Incantato Destinations: Leipzig, Germany

Leipzig, with a population of approximately 519,000, is the largest city in the federal state of Saxony, Germany. Since the 17th century, Leipzig has reigned as a major European center of learning and culture, thriving especially in the fields of music, astronomy, and optics.
Leipzig later played a crucial role in the fall of communism in Eastern Germany, through events taken place in and around the Saint Nikolai Church. Following the Reunification of Germany, Leipzig underwent significant change with the restoration of historical buildings and the development of a modern transportation infrastructure. In 2006, the city hosted key matches during the World Cup.
Leipzig was ranked 35th of 265 world cities for cultural, economic, and social innovation in 2009. The following year, the city earned the rank of 68th highest quality of life in the world.
First documented in the 1015, Leipzig has fundamentally shaped by the history of Saxony and the nation of Germany. The city has always held a reputation as a place of great commerce. The Leipzig Trade Fair remains the oldest, and most internationally important, trade fair in the world since its beginning in the Middle Ages. Leipzig probably receives most if its international recognition, however, for its rich and diverse musical history.
Johann Sebastian Bach famously worked in Leipzig from 1723 to 1750. 1813 marked the birth of composer Richard Wagner in Leipzig. Felix Mendelssohn established Germany’ first conservatory of music in Leipzig in 1843, and personally invited Robert Schumann to study there. Gustaz Mahler served as conductor at the Leipzig Theater from 1886 to 1888 where he received great acclamation for completing and presenting Carl Maria von Weber’s opera “Die Drei Pintos.”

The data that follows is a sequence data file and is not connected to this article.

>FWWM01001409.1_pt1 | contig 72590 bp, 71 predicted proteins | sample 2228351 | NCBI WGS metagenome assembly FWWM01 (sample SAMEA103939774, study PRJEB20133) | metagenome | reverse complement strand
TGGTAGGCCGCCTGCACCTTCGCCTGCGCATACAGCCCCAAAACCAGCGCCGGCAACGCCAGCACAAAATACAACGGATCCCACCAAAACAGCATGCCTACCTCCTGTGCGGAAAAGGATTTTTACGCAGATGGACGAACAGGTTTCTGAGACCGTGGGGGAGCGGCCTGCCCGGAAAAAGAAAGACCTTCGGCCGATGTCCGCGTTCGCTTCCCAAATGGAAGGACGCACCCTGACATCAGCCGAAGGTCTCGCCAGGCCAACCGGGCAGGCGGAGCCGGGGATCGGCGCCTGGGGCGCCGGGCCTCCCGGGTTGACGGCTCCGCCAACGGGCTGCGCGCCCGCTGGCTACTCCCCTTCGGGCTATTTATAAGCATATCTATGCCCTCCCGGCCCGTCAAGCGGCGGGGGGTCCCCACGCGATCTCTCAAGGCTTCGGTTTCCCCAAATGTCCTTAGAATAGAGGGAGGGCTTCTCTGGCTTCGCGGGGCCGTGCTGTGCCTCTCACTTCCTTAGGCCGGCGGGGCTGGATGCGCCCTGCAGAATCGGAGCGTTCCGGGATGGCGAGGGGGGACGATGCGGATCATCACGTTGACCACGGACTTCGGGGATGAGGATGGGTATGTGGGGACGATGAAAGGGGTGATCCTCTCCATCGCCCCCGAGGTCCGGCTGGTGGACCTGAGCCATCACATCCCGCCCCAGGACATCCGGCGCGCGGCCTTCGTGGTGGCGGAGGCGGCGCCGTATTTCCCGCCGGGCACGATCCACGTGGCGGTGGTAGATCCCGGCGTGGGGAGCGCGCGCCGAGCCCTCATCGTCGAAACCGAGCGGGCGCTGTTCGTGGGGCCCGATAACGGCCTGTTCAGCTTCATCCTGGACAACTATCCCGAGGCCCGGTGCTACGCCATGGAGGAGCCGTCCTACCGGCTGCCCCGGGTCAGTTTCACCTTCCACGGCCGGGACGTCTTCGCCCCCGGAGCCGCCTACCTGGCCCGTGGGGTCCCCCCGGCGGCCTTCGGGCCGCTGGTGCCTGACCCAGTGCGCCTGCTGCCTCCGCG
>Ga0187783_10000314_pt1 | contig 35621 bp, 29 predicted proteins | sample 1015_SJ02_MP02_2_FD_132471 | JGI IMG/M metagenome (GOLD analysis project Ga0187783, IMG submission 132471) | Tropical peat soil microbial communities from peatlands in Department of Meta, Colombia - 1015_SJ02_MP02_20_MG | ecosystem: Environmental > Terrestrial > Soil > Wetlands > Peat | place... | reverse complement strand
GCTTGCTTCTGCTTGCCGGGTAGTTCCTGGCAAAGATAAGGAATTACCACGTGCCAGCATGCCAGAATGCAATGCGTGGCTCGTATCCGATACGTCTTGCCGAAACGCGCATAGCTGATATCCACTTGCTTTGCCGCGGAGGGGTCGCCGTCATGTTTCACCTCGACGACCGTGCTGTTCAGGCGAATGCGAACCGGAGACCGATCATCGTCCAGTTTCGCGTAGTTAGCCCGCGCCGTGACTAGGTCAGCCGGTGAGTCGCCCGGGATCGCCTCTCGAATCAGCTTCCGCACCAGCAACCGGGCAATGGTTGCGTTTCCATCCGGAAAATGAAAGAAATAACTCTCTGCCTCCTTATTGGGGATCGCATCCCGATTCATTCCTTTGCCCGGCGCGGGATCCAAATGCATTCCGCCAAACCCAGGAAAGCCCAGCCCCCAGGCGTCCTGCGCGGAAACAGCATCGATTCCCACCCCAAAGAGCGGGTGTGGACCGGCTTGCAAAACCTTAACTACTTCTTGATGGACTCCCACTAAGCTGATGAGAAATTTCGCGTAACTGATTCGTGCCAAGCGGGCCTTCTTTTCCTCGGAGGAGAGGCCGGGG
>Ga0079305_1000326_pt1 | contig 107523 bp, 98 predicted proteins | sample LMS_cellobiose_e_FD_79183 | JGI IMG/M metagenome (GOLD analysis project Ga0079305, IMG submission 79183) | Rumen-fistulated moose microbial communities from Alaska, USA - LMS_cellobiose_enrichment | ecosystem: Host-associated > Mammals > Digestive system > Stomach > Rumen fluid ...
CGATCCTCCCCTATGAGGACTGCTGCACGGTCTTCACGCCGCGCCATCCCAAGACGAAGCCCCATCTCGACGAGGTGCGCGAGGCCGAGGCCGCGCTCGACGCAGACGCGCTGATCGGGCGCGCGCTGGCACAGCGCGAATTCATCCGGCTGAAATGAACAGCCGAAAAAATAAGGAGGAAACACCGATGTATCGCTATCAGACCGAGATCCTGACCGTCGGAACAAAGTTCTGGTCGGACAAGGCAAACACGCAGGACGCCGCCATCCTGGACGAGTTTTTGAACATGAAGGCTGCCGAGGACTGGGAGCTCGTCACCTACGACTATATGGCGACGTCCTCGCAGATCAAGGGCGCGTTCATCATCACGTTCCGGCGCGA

The conservatory is now the University of Music and Theater, offering students a broad variety of both performance and education studies in all orchestral instruments, voice, interpretation, coaching, piano chamber music, orchestral and choral conducting, and composition. Musical styles studied at the University include jazz, popular, musical theater, classical, and sacred. The school also hosts a drama department offering classes in acting and dramaturgy.
The city’s musical tradition is also reflected in the worldwide fame of the Leipzig Gewandhaus Orchestra and the choir of the St. Thomas Church. Leipzig has offered for the past sixty years the country’s oldest “School Concert” program, presenting more than 140 concerts annually, educating and inspiring over 40,000 children through music.
Leipzig is also well known for its contemporary, independent music scene and subcultural events. Additionally, the Leipzig Museum of Fine Arts hosts a variety of worldly art, including the Neo Rauch retrospective that opened in April 2010. The New York Times praises Leipzig as the “the toast of the contemporary art world” in the past decade, featuring the city in the Top 10 of its “31 Places to Go” article published, in 2010.  
Leipzig hosts a multitude of annual cultural events throughout the year, including an a capella vocal music festical, Bachfest in honor of Johann Sebastian Bach, the city’s famous holiday Christmas Market, Jazztage contemporary jazz festival, Stadtfest city festival, and the Pop-Up independent music trade fair and festival.